for Cat Ringworm Treatment Products
Lamisil comes in pill form, so you either have to force feed the medication to your cat or mix it in with the cat's food. The recommended daily dosage of lamisil for cats is usually between thirty and forty milligrams per kilogram of body weight. Treatment with this medication continues every day for between fifteen and twenty-eight days; the exact duration of treatment will be decided by a veterinarian, depending on how severe the ringworm infection is.
Twice a day, I make a 50-50 mix of ACV and water in a small bowl, wet a couple of cotton balls in it and dab it all over the afflicted spots. I then let the area air dry and immediately apply Lamisil to the spots. So far, it seems to really be working but no matter what you use, it takes about 10-20 days of aggressive treatment to completely rid the animal of ringworm. ACV is great because, despite the harsh smell, you can use it not only treat the ringworm but also to disinfect the room where the cat is being kept. It is extremely important to keep your cat's living quarters disinfected and, just for good measure, I dampen a paper towel and wipe his body down with the ACV mix to make sure that no ringworm spores have been passed to other parts of his body. Also, I have been using an antifungal shampoo for cats/dogs and I wash Leo with it once or twice a week...depending on how slimy he gets with the Lamisil.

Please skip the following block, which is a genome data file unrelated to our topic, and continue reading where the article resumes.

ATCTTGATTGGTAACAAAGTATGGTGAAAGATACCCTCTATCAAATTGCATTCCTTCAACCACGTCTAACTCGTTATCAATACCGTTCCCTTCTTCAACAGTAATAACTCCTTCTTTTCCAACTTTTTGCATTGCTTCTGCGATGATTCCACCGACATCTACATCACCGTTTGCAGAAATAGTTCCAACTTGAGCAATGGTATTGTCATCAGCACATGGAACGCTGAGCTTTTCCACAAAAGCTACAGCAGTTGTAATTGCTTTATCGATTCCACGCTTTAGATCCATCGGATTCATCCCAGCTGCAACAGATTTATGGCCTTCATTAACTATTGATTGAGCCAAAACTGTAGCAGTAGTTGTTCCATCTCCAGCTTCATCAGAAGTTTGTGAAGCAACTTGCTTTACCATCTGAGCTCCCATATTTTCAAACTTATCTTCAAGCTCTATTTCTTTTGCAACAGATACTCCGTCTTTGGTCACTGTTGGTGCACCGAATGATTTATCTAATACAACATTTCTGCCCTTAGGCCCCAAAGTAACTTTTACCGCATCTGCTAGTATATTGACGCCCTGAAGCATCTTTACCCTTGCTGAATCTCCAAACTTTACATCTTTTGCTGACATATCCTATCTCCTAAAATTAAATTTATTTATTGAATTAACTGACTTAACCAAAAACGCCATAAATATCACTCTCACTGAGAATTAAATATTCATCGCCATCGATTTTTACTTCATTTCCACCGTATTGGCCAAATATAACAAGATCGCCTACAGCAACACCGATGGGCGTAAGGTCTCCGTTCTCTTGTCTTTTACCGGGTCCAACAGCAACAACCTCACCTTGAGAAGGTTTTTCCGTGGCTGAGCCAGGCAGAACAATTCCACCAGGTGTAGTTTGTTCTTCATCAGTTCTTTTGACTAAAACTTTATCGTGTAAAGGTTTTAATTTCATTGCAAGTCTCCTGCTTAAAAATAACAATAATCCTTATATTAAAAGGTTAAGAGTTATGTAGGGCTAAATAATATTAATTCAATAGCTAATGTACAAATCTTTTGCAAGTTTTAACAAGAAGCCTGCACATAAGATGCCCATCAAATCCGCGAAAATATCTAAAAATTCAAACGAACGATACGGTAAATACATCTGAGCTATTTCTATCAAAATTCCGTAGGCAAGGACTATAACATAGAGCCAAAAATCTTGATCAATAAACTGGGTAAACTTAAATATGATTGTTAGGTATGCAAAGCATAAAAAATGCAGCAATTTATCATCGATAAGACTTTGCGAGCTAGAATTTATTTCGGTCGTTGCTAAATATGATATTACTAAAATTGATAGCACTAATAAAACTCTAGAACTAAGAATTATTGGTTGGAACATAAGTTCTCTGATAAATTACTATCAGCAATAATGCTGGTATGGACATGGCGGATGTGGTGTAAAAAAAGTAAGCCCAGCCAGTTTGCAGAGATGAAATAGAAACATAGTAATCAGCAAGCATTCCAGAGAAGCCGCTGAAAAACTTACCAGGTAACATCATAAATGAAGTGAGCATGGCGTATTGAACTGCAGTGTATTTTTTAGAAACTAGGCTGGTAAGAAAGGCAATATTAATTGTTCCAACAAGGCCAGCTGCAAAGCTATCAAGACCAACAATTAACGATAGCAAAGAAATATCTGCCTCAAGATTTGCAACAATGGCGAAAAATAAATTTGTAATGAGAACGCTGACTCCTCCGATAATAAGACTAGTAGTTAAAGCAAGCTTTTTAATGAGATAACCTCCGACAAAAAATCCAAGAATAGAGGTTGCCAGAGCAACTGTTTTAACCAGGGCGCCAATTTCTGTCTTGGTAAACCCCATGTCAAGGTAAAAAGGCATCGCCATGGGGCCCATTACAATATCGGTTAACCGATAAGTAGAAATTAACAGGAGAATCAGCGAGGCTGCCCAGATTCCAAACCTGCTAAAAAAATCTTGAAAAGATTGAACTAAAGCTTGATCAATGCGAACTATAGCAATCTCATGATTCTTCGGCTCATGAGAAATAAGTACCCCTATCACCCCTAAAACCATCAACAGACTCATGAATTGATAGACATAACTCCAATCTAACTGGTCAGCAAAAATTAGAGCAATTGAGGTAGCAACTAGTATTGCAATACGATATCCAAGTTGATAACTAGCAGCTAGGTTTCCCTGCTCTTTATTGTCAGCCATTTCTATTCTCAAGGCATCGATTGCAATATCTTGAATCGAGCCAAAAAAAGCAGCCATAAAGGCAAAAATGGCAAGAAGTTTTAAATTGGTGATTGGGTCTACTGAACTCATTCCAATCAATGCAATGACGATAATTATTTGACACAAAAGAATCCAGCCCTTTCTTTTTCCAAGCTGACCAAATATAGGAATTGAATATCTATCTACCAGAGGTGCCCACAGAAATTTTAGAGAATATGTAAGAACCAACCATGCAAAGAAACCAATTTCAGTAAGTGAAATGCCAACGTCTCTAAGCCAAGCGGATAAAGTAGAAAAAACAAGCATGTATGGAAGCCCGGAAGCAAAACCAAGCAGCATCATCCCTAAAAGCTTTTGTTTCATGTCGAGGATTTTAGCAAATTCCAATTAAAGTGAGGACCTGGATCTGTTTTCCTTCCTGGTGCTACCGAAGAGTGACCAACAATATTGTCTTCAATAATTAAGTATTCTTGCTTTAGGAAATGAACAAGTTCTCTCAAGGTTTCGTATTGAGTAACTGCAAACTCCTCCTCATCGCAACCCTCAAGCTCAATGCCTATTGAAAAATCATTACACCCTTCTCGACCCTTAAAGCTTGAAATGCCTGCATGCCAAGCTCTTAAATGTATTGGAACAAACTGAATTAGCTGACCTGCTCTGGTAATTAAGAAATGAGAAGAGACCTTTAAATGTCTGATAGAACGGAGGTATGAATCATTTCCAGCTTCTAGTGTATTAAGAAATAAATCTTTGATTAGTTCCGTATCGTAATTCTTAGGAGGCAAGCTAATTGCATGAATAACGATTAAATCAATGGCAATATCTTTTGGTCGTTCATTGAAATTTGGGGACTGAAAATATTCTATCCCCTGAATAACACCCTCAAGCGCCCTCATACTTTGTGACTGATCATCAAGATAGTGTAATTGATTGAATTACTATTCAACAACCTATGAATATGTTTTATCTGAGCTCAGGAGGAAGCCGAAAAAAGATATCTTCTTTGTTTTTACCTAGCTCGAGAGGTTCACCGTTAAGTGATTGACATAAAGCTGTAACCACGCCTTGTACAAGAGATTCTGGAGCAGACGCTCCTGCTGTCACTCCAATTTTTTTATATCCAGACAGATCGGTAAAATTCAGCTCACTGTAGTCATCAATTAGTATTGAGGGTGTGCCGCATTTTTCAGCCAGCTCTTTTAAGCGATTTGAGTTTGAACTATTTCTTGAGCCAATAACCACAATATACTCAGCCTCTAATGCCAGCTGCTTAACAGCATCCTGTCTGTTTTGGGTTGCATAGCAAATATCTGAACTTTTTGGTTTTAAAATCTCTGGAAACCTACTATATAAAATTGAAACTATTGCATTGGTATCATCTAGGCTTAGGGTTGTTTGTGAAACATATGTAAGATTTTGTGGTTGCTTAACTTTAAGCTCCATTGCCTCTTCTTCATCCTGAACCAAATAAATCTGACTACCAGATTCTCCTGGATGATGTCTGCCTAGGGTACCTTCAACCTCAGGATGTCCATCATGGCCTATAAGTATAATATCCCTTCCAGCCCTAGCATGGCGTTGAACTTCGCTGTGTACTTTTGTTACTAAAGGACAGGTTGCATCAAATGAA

Fifty-three days later, Morel graduated from the program, a sleek, happy cat who was shortly adopted by his forever family. And all cats currently being treated for ringworm at the shelter have graduated, too - from the vintage trailer that housed the program until last year into the Maddie's FIT (Felines In Treatment) Center, a brand-new structure featuring exam rooms, a dermatology lab, two kitchens, a laundry and dip rooms.The average length of treatment is around five weeks, with kittens housed with their littermates taking the longest. Cats who test positive for ringworm but have very little growth on the culture and no symptoms of the condition on physical examination are sometimes re-cultured, given a preventive dip, and then put up for adoption."The original program arose in response to a very passionate group of volunteers that wanted to be able to at least try and treat ringworm positive cats, because they had seen a number euthanized for no reason but ringworm," Rodgers said. "Without that core group of volunteers willing to take on daily care and the not-so-pleasant task of dipping cats and making sure they made it through treatment okay, the program would never have gotten off the ground."The new treatment center is also much less stressful than the shelter itself. "Shelters are very busy places, with a lot of noise and hubbub, but the cat ringworm center is very quiet," Rodgers pointed out. "We keep a routine of coming and going, so there's not a lot to disrupt their sleep. It's quiet and restful."Ringworm and URIs aren't the only things being addressed while the cats are in treatment. "Managing stress levels in cats is difficult in any shelter environment, but it's particularly challenging with ringworm cats," Rodgers said. "Because the cats can't be housed in community settings or allowed to run around on the facility floor, one of the challenges we face is making sure they get enough stimulation and good experiences to outweigh the negative aspects of treatment."The university is continuing to compile data and consider future studies, she said. "They keep learning things from our experiences. We have a steady supply of ringworm cats and if we can come up with faster and less intensive treatment regimens that work, we'd be glad to share that with everyone."